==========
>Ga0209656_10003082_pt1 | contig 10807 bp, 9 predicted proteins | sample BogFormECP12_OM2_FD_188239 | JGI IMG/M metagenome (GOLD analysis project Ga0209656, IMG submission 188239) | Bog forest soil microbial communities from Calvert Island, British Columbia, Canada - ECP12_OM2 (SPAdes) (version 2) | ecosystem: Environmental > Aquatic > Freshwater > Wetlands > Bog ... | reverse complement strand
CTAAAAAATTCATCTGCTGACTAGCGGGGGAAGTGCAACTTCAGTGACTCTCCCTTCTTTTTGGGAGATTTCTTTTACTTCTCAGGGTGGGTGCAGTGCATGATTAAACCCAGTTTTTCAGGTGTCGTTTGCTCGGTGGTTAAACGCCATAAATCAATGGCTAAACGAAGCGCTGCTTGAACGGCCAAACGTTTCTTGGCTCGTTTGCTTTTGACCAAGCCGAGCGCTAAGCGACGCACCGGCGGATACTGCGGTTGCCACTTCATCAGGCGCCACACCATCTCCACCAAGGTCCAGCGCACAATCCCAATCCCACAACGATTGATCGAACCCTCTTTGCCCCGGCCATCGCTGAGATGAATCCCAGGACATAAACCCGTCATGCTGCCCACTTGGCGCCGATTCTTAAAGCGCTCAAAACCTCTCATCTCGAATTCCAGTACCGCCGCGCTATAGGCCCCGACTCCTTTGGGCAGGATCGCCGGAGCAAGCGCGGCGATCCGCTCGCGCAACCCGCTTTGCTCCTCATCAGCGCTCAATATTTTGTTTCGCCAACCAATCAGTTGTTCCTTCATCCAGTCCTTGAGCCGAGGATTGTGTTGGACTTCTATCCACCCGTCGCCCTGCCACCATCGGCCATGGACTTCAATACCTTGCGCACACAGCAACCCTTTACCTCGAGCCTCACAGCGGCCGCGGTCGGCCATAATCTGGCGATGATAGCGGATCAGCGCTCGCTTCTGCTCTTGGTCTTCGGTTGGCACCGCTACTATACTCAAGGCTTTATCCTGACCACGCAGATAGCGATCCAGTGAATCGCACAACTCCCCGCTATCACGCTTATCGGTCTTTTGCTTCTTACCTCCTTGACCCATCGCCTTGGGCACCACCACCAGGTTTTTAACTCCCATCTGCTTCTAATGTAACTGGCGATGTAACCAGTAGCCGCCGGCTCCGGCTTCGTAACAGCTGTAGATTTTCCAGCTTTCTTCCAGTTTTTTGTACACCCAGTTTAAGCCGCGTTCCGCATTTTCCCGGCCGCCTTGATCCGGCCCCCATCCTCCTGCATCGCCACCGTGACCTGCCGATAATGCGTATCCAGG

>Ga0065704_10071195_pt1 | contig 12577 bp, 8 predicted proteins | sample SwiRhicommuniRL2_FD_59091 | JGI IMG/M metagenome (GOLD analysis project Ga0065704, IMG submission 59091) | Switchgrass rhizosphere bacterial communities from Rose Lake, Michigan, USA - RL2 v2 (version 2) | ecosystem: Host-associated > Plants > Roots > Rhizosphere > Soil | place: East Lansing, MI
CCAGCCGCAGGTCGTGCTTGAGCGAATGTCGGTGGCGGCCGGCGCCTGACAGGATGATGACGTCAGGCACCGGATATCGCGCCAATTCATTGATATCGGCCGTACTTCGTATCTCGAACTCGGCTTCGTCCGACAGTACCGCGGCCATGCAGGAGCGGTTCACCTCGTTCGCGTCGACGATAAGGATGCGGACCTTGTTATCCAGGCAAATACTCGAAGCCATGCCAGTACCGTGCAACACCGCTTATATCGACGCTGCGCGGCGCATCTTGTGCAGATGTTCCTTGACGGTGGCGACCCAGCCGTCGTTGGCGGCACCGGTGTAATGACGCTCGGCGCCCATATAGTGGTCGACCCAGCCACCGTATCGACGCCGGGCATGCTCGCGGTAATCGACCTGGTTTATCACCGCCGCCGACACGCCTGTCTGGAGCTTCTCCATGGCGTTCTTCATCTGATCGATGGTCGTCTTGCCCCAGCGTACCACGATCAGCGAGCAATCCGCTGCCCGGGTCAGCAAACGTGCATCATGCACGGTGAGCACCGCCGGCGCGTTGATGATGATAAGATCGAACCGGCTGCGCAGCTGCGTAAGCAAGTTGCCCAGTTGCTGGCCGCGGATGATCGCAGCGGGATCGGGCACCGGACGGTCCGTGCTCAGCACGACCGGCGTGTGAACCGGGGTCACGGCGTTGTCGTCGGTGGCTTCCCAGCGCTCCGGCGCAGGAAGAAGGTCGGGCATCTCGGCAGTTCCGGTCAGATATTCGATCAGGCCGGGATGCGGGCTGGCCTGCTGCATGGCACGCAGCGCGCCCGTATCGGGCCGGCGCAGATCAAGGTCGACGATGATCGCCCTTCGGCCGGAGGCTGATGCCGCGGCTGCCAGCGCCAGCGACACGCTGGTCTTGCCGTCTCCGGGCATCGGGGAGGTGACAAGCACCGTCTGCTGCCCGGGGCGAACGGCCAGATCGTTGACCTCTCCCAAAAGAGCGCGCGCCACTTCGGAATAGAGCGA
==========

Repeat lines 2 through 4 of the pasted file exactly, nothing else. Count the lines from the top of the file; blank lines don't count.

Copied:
CTAAAAAATTCATCTGCTGACTAGCGGGGGAAGTGCAACTTCAGTGACTCTCCCTTCTTTTTGGGAGATTTCTTTTACTTCTCAGGGTGGGTGCAGTGCATGATTAAACCCAGTTTTTCAGGTGTCGTTTGCTCGGTGGTTAAACGCCATAAATCAATGGCTAAACGAAGCGCTGCTTGAACGGCCAAACGTTTCTTGGCTCGTTTGCTTTTGACCAAGCCGAGCGCTAAGCGACGCACCGGCGGATACTGCGGTTGCCACTTCATCAGGCGCCACACCATCTCCACCAAGGTCCAGCGCACAATCCCAATCCCACAACGATTGATCGAACCCTCTTTGCCCCGGCCATCGCTGAGATGAATCCCAGGACATAAACCCGTCATGCTGCCCACTTGGCGCCGATTCTTAAAGCGCTCAAAACCTCTCATCTCGAATTCCAGTACCGCCGCGCTATAGGCCCCGACTCCTTTGGGCAGGATCGCCGGAGCAAGCGCGGCGATCCGCTCGCGCAACCCGCTTTGCTCCTCATCAGCGCTCAATATTTTGTTTCGCCAACCAATCAGTTGTTCCTTCATCCAGTCCTTGAGCCGAGGATTGTGTTGGACTTCTATCCACCCGTCGCCCTGCCACCATCGGCCATGGACTTCAATACCTTGCGCACACAGCAACCCTTTACCTCGAGCCTCACAGCGGCCGCGGTCGGCCATAATCTGGCGATGATAGCGGATCAGCGCTCGCTTCTGCTCTTGGTCTTCGGTTGGCACCGCTACTATACTCAAGGCTTTATCCTGACCACGCAGATAGCGATCCAGTGAATCGCACAACTCCCCGCTATCACGCTTATCGGTCTTTTGCTTCTTACCTCCTTGACCCATCGCCTTGGGCACCACCACCAGGTTTTTAACTCCCATCTGCTTCTAATGTAACTGGCGATGTAACCAGTAGCCGCCGGCTCCGGCTTCGTAACAGCTGTAGATTTTCCAGCTTTCTTCCAGTTTTTTGTACACCCAGTTTAAGCCGCGTTCCGCATTTTCCCGGCCGCCTTGATCCGGCCCCCATCCTCCTGCATCGCCACCGTGACCTGCCGATAATGCGTATCCAGG

>Ga0065704_10071195_pt1 | contig 12577 bp, 8 predicted proteins | sample SwiRhicommuniRL2_FD_59091 | JGI IMG/M metagenome (GOLD analysis project Ga0065704, IMG submission 59091) | Switchgrass rhizosphere bacterial communities from Rose Lake, Michigan, USA - RL2 v2 (version 2) | ecosystem: Host-associated > Plants > Roots > Rhizosphere > Soil | place: East Lansing, MI
CCAGCCGCAGGTCGTGCTTGAGCGAATGTCGGTGGCGGCCGGCGCCTGACAGGATGATGACGTCAGGCACCGGATATCGCGCCAATTCATTGATATCGGCCGTACTTCGTATCTCGAACTCGGCTTCGTCCGACAGTACCGCGGCCATGCAGGAGCGGTTCACCTCGTTCGCGTCGACGATAAGGATGCGGACCTTGTTATCCAGGCAAATACTCGAAGCCATGCCAGTACCGTGCAACACCGCTTATATCGACGCTGCGCGGCGCATCTTGTGCAGATGTTCCTTGACGGTGGCGACCCAGCCGTCGTTGGCGGCACCGGTGTAATGACGCTCGGCGCCCATATAGTGGTCGACCCAGCCACCGTATCGACGCCGGGCATGCTCGCGGTAATCGACCTGGTTTATCACCGCCGCCGACACGCCTGTCTGGAGCTTCTCCATGGCGTTCTTCATCTGATCGATGGTCGTCTTGCCCCAGCGTACCACGATCAGCGAGCAATCCGCTGCCCGGGTCAGCAAACGTGCATCATGCACGGTGAGCACCGCCGGCGCGTTGATGATGATAAGATCGAACCGGCTGCGCAGCTGCGTAAGCAAGTTGCCCAGTTGCTGGCCGCGGATGATCGCAGCGGGATCGGGCACCGGACGGTCCGTGCTCAGCACGACCGGCGTGTGAACCGGGGTCACGGCGTTGTCGTCGGTGGCTTCCCAGCGCTCCGGCGCAGGAAGAAGGTCGGGCATCTCGGCAGTTCCGGTCAGATATTCGATCAGGCCGGGATGCGGGCTGGCCTGCTGCATGGCACGCAGCGCGCCCGTATCGGGCCGGCGCAGATCAAGGTCGACGATGATCGCCCTTCGGCCGGAGGCTGATGCCGCGGCTGCCAGCGCCAGCGACACGCTGGTCTTGCCGTCTCCGGGCATCGGGGAGGTGACAAGCACCGTCTGCTGCCCGGGGCGAACGGCCAGATCGTTGACCTCTCCCAAAAGAGCGCGCGCCACTTCGGAATAGAGCGA